The truth is, even when traveling to a different city in your home country you’ll be experiencing a different culture. For instance, I have a friend who lives 20 minutes from me, and half the time I can’t understand what she’s saying, as her town seems to have developed their own language. If I drive an hour further, I’ll see girls who dress completely different than me, and have a completely different attitude in general. If you open yourself up to unique encounters, ask questions and try to discover something new about a place, even your own backyard can offer a worthwhile travel experience.

Do you think traveling without a passport is still travel?

5 great domestic adventure destinations

Back in early January we posted our suggestions for the best adventure travel destinations for 2011, with places like Ethiopia, Croatia, and Guyana all earning a nod. While we gave plenty of praise to those exotic locales, we also gave a big tip of the hat to the good ole’ U.S. of A. as well. We went on to espouse the virtues of adventure travel right here at home, which includes not only plenty of great destinations but also the ability to visit them without breaking the bank in the process.

So, whether you’re into climbing mountains, hiking trails, or paddling whitewater, here are five great domestic adventure destinations guaranteed to fill your need for an adrenaline rush and help you conquer that wanderlust in the process.

Michigan’s Upper Peninsula
It may be hard to believe, but the state of Michigan is actually home to a spectacular wilderness area that has a lot to offer the adventure traveler. The Upper Peninsula, or “U.P.” as it is known, is the perfect setting for outdoor enthusiasts year round. There are hundreds of miles of trails to be hiked or biked in the warmer months and during the winter they serve as excellent cross country skiing or dog sledding routes as well. Paddlers will enjoy the Lake Superior coastline, which offers an experience not unlike sea kayaking, while campers and backpackers will appreciate the dense, but beautiful, state and national forests that are found throughout the area. Wildlife is in abundance as well, with black bear, deer, wolves, coyotes, and many other creatures inhabiting the wilderness as well. Perhaps the best reason to visit the U.P. however is for the solitude. The peninsula makes up about 1/3 of the entire size of the state of Michigan, but only about 3% of the state’s total population actually lives there, which means there are plenty of wild spaces and few people to bump into on the trail.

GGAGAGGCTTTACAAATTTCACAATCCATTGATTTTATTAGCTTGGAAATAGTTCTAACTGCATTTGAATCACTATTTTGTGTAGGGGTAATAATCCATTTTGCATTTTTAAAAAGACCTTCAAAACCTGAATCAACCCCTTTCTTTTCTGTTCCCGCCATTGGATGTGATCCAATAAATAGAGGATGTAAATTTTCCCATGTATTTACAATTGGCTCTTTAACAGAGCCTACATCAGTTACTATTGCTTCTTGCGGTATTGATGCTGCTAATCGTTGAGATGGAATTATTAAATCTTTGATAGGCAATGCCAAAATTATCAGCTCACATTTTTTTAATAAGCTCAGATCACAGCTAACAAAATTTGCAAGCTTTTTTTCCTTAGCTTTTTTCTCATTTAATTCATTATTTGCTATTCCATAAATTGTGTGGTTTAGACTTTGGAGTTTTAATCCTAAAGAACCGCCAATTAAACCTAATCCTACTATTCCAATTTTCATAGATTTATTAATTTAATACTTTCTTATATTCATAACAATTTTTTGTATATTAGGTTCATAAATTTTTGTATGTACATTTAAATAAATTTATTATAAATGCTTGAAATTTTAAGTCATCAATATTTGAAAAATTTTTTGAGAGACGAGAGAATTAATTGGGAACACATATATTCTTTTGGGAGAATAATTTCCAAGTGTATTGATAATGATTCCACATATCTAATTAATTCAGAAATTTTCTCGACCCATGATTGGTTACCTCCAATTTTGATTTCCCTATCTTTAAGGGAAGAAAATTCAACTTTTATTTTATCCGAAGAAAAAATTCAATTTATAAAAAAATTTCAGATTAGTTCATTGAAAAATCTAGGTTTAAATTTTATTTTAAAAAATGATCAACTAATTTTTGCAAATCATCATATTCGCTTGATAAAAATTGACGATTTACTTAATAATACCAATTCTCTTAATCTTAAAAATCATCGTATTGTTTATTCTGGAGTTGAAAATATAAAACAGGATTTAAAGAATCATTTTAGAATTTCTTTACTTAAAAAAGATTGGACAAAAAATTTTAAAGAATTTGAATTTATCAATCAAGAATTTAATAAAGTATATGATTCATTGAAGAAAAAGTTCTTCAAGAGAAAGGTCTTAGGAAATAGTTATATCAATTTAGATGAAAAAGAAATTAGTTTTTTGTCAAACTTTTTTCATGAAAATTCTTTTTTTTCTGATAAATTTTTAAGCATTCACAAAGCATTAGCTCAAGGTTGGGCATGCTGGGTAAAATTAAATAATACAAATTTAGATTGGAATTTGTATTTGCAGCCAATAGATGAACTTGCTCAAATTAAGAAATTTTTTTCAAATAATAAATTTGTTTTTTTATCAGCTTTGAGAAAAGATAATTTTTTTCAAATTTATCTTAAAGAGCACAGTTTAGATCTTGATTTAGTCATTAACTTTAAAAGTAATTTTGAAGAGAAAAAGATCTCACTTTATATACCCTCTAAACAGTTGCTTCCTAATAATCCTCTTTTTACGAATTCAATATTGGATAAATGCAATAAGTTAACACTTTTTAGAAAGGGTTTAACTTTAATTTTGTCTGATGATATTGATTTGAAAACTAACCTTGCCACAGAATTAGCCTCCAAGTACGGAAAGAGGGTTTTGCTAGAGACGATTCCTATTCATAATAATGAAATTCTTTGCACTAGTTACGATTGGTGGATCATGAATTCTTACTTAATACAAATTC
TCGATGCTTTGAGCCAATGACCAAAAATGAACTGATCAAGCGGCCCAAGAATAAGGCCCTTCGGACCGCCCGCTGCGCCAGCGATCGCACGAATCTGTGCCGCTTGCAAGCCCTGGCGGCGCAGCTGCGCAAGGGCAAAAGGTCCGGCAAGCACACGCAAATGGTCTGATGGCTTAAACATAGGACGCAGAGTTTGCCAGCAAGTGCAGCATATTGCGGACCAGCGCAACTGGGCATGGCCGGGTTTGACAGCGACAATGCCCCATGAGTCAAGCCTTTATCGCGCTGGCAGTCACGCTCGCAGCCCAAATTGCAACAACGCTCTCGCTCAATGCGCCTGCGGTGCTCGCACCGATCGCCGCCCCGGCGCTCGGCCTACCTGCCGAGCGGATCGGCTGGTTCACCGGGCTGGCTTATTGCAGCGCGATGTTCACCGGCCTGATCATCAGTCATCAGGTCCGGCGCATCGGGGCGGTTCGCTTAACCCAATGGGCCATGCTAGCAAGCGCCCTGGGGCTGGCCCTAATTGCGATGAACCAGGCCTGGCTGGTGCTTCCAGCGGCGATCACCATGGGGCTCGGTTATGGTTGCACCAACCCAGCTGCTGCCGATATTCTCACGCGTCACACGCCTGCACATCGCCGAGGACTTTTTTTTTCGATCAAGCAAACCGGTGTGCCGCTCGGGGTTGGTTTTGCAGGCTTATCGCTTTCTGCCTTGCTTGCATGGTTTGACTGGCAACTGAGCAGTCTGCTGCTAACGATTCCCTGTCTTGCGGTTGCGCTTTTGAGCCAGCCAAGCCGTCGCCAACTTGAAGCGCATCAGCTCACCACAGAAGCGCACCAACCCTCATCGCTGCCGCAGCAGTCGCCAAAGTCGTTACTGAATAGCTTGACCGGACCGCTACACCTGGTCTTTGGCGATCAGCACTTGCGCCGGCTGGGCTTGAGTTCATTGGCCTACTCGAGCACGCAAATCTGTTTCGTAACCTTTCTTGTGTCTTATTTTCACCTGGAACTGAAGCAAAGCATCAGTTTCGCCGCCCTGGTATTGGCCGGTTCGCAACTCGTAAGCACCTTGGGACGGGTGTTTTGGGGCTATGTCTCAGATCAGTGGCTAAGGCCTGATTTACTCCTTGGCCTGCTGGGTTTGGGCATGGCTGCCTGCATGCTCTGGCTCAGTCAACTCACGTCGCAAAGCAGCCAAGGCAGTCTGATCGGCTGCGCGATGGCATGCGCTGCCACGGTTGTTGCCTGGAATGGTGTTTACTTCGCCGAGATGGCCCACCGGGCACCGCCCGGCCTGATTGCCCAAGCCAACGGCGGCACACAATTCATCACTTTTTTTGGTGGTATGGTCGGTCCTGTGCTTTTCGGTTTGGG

Yosemite National Park, California
One of the most spectacular outdoor playgrounds in the entire world is located right in central California. Yosemite National Park is well known for its spectacular scenery that features towering granite cliffs, sparkling clear waterfalls and streams, and thick forests that include groves of Sequoia trees. The park has more than 750 miles of hiking trails alone and whitewater rafting along the Merced River is also a popular summer time activity. In the winter months skiing, both downhill and cross country, are permitted within the parks boundaries, and snowshoeing is a fantastic way to explore the wilderness as well. Yosemite also happens to be home to some of the best rock climbing in the world, with the legendary El Capitan drawing climbers from across the planet. That rock face isn’t for beginners however, and if you’d prefer an easier way to the top, you might want to consider hiking up Half Dome, another one of the parks major attractions, instead.

Grand Tetons National Park, Wyoming
Often overshadowed by other national parks in the area, Wyoming’s Grand Tetons National Park is a spectacular destination in its own right. With more than 200 miles of hiking trails, it is an ideal destination for backpackers. But less experienced hikers beware, due to its combination of remote backcountry and altitude, it can be a challenging place to explore. The park also happens to be bisected by the Snake River, which provides world-class fly fishing opportunities and easy kayaking as well. Mountaineers love the remote nature of the Teton Mountains, which afford them real opportunities to test their alpine skills on any number of challenging peaks, including the 13,770-foot Grand Teton itself. The park has plenty to offer wildlife spotters too. While visiting, keep your eyes peeled for moose, grizzly bear, wolves, coyotes and much much more.

Maine’s North Woods
For considerably easier, but no less satisfying, mountains to climb, look no further than Maine’s North Woods. The region is a dramatic, and mostly untouched, wilderness that is a fantastic destination for hikers and backwoods campers, offering thick forests and plenty of low altitude (read 2000-3000 feet) peaks to bag. As you can imagine, wildlife is in abundance here as well, with moose and black bear making regular appearances, along with otter, deer, and even bobcats. Paddlers can choose to enjoy a serene day in a canoe on one of the many lakes that dot the area or elect to head over to Maine’s Atlantic Coast for a decidedly different, and more challenging, experience in a sea kayak. With over 3.5 million acres of forest spread out across northern Maine, there is plenty of backcountry to explore.